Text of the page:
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My wife, Veronica and I along with our friends, Beth and Wes Dalzell, participated in an excursion to swim with whale sharks,Rhincodon typus, off Isla Mujeres, Mexico in the Caribbean Sea. I am writing this blog post to _L290375explain what it is like to do this trip. I think that the four of us had different expectations as to how easy or hard this trip would be. I can say that I thought of slow-moving, very large animals that I would be able to photograph at my leisure. How wrong I was! One thing that we all realized very quickly was how important it is to have a company that plans everything in advance. For us, that company was Big Fish Expeditions. The company is run by Andy Murch and Laura McColl. We fell in love with both of them so easily that we wondered why we hadn’t been away with them before. They took care of everything. After we landed in Cancun, Mexico, we met Laura and Andy at a bar next to the airport and we sat and had a drink while waiting for more of our group. Once we were ready, there where shuttles waiting to take us to the ferry from Cancun to Isla Mujeres.


We arrived at the ferry and Laura had our tickets for the round-trip to Isla Mujeres and back. The ride took about 20 minutes in air conditioned comfort. That was great because the temp for our time on Isla Mujeres was 91 degrees with 100 percent humidity. Whenever we ventured out, we were soaked in about ten minutes. Usually, this is not my cup of tea but the action offshore made it much more bearable.

After our ferry ride, we were all placed in taxis for a short ride to our hotel, the Na Balam. It is a beautiful resort that is on the ocean. Our rooms were not ocean front but they were great for our situation. Our room faced the pool and it was a great place to cool off from the high temps and humidity. My wife, Ronnie, had a tough trip with some Montezuma’s revenge issues that she had before we left the US. No one should come to Mexico with the kind of problems that she had. Most people leave Mexico with those problems. Fortunately, Ronnie is a real trouper and dealt with her issues rather than have them ruin our trip. We checked into our room, adjusted the air conditioning and relaxed until dinner time. Every night was great – most of the group had dinner together and Andy and Laura joined us every night. One of the great things about a trip like this is the group and how well they mesh together.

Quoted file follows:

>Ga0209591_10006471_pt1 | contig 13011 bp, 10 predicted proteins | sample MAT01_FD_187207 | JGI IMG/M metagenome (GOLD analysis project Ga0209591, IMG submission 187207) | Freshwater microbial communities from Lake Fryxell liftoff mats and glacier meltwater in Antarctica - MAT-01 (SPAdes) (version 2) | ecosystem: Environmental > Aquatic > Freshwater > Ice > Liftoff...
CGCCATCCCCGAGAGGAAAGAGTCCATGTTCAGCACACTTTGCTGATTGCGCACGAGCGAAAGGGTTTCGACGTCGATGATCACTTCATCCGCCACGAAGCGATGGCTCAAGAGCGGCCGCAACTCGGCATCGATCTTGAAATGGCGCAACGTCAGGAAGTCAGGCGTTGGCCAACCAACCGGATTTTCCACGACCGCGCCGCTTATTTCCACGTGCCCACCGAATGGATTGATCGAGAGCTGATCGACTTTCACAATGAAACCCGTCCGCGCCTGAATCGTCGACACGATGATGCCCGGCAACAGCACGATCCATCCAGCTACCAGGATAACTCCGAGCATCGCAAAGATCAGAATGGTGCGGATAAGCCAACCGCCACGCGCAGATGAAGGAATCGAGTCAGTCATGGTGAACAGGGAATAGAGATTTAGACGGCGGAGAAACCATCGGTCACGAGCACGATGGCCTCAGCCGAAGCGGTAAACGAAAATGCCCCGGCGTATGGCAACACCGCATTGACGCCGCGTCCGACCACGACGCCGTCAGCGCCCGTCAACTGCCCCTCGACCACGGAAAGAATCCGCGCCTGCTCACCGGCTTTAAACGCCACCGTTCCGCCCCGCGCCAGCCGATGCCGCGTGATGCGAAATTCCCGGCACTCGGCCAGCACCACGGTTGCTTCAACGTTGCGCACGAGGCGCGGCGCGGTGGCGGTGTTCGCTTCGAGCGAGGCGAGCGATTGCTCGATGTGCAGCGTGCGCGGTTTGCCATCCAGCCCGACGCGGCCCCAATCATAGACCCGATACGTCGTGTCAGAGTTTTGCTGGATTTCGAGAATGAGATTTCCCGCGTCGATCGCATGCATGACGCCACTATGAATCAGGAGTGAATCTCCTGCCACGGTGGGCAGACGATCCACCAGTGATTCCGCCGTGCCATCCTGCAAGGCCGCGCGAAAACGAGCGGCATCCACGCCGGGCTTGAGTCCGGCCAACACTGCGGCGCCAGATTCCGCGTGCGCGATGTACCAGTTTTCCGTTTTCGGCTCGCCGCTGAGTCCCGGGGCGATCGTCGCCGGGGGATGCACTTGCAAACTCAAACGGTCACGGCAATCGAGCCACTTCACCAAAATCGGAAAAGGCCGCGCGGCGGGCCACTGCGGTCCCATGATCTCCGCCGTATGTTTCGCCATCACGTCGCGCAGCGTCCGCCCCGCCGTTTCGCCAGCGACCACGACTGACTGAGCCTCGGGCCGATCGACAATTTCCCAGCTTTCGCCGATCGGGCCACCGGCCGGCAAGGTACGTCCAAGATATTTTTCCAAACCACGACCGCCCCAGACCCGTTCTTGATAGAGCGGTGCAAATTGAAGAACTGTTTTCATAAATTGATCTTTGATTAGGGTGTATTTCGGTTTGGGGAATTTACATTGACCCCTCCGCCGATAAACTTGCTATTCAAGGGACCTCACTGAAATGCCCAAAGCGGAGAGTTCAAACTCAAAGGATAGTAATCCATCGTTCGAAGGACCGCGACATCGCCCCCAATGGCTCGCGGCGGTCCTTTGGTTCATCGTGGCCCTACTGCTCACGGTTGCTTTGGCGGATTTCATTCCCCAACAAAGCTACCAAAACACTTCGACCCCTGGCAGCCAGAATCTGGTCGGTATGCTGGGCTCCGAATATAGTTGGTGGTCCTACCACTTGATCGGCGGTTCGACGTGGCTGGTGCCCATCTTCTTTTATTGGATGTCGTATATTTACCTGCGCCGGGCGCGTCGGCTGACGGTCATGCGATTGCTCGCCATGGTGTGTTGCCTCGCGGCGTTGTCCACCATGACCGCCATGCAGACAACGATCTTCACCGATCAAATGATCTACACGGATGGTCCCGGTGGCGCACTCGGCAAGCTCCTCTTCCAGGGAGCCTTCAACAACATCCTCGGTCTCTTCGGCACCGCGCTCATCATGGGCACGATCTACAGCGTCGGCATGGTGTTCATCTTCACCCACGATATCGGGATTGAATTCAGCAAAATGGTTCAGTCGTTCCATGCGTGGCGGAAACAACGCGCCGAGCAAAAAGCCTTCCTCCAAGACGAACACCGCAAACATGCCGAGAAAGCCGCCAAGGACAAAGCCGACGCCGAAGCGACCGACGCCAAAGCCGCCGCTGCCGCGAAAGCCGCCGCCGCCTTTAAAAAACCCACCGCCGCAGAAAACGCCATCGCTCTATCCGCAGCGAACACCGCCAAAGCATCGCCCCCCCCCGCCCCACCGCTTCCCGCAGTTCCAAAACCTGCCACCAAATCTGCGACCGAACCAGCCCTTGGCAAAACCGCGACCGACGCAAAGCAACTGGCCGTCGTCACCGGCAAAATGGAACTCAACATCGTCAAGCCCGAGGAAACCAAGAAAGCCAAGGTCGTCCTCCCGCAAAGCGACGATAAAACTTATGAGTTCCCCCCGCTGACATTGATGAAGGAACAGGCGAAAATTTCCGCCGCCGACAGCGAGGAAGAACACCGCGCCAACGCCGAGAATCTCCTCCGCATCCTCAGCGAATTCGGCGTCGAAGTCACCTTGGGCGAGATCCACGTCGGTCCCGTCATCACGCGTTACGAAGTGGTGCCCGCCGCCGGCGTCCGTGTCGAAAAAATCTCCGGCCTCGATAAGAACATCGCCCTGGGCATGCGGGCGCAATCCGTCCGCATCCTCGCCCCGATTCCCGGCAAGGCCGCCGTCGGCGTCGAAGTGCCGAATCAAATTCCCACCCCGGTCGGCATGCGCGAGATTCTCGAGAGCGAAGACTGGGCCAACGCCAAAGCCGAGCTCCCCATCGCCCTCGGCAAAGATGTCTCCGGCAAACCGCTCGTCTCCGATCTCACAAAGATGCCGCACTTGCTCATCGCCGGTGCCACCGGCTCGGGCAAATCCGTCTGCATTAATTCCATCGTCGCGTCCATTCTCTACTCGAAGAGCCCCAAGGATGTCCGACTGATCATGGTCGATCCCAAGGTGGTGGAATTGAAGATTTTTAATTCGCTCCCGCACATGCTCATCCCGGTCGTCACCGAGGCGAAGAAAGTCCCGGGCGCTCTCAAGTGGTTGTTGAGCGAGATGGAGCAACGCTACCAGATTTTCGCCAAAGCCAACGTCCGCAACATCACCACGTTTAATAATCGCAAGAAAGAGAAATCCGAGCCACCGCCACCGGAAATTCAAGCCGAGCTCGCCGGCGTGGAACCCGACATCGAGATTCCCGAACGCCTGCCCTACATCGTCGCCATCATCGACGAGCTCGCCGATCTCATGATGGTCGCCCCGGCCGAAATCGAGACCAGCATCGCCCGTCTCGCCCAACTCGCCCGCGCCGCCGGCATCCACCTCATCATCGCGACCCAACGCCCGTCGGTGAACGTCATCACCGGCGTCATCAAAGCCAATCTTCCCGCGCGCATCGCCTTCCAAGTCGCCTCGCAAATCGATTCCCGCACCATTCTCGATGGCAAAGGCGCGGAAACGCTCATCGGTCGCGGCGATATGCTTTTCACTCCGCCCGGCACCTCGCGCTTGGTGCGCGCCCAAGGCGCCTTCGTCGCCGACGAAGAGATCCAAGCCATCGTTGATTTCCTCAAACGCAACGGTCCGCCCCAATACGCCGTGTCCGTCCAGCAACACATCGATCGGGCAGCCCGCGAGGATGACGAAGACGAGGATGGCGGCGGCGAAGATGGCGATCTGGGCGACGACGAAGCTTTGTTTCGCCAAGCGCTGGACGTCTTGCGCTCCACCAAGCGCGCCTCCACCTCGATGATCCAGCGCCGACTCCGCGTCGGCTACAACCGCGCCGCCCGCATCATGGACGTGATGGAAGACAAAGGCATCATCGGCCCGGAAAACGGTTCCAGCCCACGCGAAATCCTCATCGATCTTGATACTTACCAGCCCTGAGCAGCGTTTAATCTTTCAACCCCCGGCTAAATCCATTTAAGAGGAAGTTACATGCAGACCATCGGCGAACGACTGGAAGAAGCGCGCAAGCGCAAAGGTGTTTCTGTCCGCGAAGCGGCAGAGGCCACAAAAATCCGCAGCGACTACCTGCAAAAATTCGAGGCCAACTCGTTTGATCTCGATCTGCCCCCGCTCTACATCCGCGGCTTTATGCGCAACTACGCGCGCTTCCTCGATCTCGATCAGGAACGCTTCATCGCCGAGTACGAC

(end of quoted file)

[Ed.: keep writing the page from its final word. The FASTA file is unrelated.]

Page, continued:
Our group was amazing.

We had starting at bottom left, Veronica & Herb Segars from Brick, NJ, Ken Freedland from St. Louis, Missouri, Laura McColl and Andy Murch (group leaders) from Victoria, British Columbia, Terry Steeley from the UK, Anna Romano from Brooklyn, NY, Christina and Patrick Pyles from the Washington, DC area, Tom Sabia and Lee Ann Sapp from Baltimore, Maryland, Simon and Zoe Spears from the UK, Donna Gulezian and Matt Burg from New Haven, Connecticut, and Beth and Wes Dalzell from Brick, New Jersey. We had six people on each boat and the matches were perfect.

Okay, so now that we are here and ready to go out and see and photograph whale sharks, what was it really like. Every morning, we would meet for breakfast around 7:00am and have toast with butter and jam or a fruit plate. That was a good and light way to start off the morning. The kitchen at Na Balam didn’t open until 7:00am but they accommodated our early visit so that we could get out with the whale sharks. It didn’t take long before we were calling them “sharks” or “whales” and sometimes when we caught ourselves, we called them appropriately by “whale sharks.”


There were six of us on the boat and we went in groups of three. Usually, it was Beth, Wes and me and then Matt, Donna and Ken. This was our boat group except for Anna Romano (back row, first on left) who was on the other boat. Front Row L-R, Ken Freedland, Laura McColl and Andy Murch. Back row L-R, Anna Romano, Veronica Segars, Beth Dalzell, Matt Burg, Donna Gulezian, Herb Segars and Wes Dalzell. We were very happy with the groups and we meshed together well.


The boats would approach the beach and we would wade out with our gear into waist high water and board the boats. The boat had a sturdy ladder but it did not have a head (bathroom). It was not an issue for most of us. It was at least an hour boat ride out to where the whale sharks were and our adventure began. On the first day, we were all apprehensive as we didn’t know what to expect. Our first encounter revealed that these animals were huge, much bigger than most of us expected.